• Work zealously to protect your best interests
• Work efficiently and economically, using your resources as his own
• Return all telephone calls or client communications promptly
• Arrive at meetings on time and well-prepared
• Follow-up promptly and as appropriate
• Provide you with advice about alternative dispute resolution procedures
• Be respectful of everyone, regardless of their position, role or status
• Be neat and project the image of success appropriate for your business
• Behave appropriately in all situations
• Follow all applicable laws and ethical canons
• Not do anything that would create the appearance of impropriety
• The attorney should display a tireless passion to protect your interests. The best attorneys take ownership in your problem and devote themselves to finding winning solutions.
Reasons to Hire a Local Attorney
Trusting your case to a local attorney has many advantages. Being convenient in travelling and communication terms, local attorneys also have familiarity with local court system and may have developed strong connections with local community. The key reasons of hiring a local attorney include:
• Being familiar with local and state laws: Each state is allowed to create, implement and enforce its own laws in additional to federal laws. When choosing an attorney, one of the most important things to consider is his/her deep knowledge of not only federal but also local or state laws. Local attorneys are more aware of every detail of the state law and thus, will know what button to push for each specific case.
• Knowing local court proceedings: Similar to states, each court has its own rules of practice. Some laws are more faithfully adhered to by one court and lesser applied by another one. A local attorney will most likely have previous experience with local courts which will endow him/her with the privilege of understanding the rules of the local court better than any visiting attorney. Besides, a local attorney can be a lot more familiar with filing deadlines and hours of operation of local courts.
• Having good connections: Local attorneys attend local mixers, conferences and social events which give them a chance to develop a rapport with other local judges and attorneys. They will also have good contacts with local police, prosecutors, expert witnesses, which can be effectively used to resolve the case in your favor. A local attorney will know the preferences of each judge as well, thus can decide what evidence will be more acceptable for the very judge.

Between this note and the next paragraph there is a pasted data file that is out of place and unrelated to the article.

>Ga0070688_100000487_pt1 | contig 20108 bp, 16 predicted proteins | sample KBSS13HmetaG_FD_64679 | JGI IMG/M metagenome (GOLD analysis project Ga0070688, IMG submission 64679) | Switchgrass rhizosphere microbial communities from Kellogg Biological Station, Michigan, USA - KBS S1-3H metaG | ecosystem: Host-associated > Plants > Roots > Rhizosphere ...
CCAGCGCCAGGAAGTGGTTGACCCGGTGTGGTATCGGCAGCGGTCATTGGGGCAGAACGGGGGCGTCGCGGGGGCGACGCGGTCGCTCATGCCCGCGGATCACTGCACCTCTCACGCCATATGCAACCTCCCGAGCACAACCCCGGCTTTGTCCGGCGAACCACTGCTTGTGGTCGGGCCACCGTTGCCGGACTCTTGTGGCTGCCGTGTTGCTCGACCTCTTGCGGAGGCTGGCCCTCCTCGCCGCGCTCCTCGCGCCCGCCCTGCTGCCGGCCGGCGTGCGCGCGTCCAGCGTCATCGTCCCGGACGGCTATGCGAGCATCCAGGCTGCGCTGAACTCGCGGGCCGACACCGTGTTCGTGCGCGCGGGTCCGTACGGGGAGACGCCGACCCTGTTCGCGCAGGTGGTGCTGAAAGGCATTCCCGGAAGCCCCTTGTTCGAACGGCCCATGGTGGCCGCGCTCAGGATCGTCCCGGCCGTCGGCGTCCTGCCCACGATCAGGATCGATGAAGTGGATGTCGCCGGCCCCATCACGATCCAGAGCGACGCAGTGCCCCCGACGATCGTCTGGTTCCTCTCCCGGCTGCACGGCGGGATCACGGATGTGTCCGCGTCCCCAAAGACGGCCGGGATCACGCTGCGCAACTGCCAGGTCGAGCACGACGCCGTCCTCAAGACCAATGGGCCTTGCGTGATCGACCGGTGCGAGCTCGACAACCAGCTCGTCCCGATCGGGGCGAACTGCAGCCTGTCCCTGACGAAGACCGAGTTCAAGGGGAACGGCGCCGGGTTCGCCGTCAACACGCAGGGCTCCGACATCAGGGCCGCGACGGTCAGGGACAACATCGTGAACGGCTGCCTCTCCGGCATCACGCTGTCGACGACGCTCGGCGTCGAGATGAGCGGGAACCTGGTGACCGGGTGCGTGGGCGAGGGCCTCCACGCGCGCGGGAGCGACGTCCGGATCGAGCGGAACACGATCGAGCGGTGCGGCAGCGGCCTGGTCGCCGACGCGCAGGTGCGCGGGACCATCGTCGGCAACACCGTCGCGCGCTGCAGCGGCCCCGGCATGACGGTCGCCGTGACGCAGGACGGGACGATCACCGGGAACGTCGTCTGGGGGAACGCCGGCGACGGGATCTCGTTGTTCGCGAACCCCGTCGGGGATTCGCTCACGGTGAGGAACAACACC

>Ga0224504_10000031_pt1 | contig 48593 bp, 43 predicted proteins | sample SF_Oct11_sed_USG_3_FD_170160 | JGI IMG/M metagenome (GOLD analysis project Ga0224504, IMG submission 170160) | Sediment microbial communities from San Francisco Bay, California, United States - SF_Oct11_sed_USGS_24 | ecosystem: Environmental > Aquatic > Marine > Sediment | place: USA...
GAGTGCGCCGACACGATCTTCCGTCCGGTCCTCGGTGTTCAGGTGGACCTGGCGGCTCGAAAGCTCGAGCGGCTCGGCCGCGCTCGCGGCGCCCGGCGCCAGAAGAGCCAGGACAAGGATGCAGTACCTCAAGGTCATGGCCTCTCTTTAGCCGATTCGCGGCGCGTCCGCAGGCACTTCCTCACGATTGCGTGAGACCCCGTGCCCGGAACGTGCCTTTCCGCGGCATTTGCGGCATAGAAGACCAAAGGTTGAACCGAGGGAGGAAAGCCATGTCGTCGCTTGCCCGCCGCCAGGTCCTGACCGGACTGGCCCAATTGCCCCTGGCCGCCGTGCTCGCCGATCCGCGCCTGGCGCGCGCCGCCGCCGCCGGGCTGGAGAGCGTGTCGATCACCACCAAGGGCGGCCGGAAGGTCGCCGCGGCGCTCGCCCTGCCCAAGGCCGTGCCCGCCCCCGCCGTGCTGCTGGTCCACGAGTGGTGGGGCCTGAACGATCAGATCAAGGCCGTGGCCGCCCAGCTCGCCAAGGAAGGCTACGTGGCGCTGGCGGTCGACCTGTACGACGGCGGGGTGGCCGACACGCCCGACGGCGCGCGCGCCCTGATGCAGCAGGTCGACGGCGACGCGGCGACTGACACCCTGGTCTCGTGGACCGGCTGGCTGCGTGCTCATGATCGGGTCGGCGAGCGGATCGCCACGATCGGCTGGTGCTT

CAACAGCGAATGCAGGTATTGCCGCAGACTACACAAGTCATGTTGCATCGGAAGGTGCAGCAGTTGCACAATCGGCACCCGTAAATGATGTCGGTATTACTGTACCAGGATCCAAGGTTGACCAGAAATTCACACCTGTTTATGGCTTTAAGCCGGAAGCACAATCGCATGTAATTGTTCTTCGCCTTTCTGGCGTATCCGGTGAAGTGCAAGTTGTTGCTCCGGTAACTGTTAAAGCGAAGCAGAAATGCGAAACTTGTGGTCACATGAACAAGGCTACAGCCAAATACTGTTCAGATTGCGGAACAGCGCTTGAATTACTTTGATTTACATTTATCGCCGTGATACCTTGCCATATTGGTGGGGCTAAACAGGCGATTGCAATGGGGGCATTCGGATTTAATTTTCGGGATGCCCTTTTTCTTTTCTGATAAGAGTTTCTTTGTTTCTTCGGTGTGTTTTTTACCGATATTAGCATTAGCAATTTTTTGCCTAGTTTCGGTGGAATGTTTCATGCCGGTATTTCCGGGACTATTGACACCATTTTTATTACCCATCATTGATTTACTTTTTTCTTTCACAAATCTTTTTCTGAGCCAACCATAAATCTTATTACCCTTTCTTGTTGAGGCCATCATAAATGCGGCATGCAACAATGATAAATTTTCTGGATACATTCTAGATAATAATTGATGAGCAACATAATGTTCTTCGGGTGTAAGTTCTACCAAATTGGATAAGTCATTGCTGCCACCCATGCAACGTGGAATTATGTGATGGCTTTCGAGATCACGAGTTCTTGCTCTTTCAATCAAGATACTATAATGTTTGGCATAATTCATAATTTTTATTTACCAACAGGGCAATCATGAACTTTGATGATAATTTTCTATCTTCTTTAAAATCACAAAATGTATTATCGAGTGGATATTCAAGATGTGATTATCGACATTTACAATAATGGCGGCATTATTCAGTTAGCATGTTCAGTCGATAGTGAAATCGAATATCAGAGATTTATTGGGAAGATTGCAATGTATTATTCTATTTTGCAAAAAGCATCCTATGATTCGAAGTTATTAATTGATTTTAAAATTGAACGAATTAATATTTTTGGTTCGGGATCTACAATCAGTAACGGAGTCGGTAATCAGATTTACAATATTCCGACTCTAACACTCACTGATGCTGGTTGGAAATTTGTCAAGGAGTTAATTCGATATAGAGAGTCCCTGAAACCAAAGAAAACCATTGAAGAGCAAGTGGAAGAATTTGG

• Valuing good reputation in the community: Creating and maintaining solid reputation will provide long-term trust and respect for a lawyer in the community. That is why local attorneys will do their best to maintain good reputation in their local court. Otherwise, this is rarely true for non-local attorneys, who may never appear in the court again.
• Skipping some out-of-pocket expenses: When you hire a non-local attorney, note that the travelling costs will be charged to you. That can include travelling tickets, hotel costs, and meals. While, hiring a local attorney you will not have to incur that expense.

Utah Criminal Defense Attorneys

When you need legal help with criminal defense in Utah, please call Ascent Law LLC for your free consultation (801) 676-5506. We want to help you.

Michael R. Anderson, JD

Ascent Law LLC
8833 S. Redwood Road, Suite C
West Jordan, Utah
84088 United States

Telephone: (801) 676-5506
Ascent Law LLC
4.9 stars – based on 67 reviews


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Utah Criminal Code 76-5-102

Utah Criminal Code 76-5-102

Utah Criminal Code 76-5-102: Assault–Penalties
1. Assault is:
a. an attempt, with unlawful force or violence, to do bodily injury to another;  or
b. an act, committed with unlawful force or violence, that causes bodily injury to another or creates a substantial risk of bodily injury to another.
2. Assault is a class B misdemeanor.
3. Assault is a class A misdemeanor if:
a. the person causes substantial bodily injury to another;  or
b. the victim is pregnant and the person has knowledge of the pregnancy.
4. It is not a defense against assault, that the accused caused serious bodily injury to another.

What Is An Assault?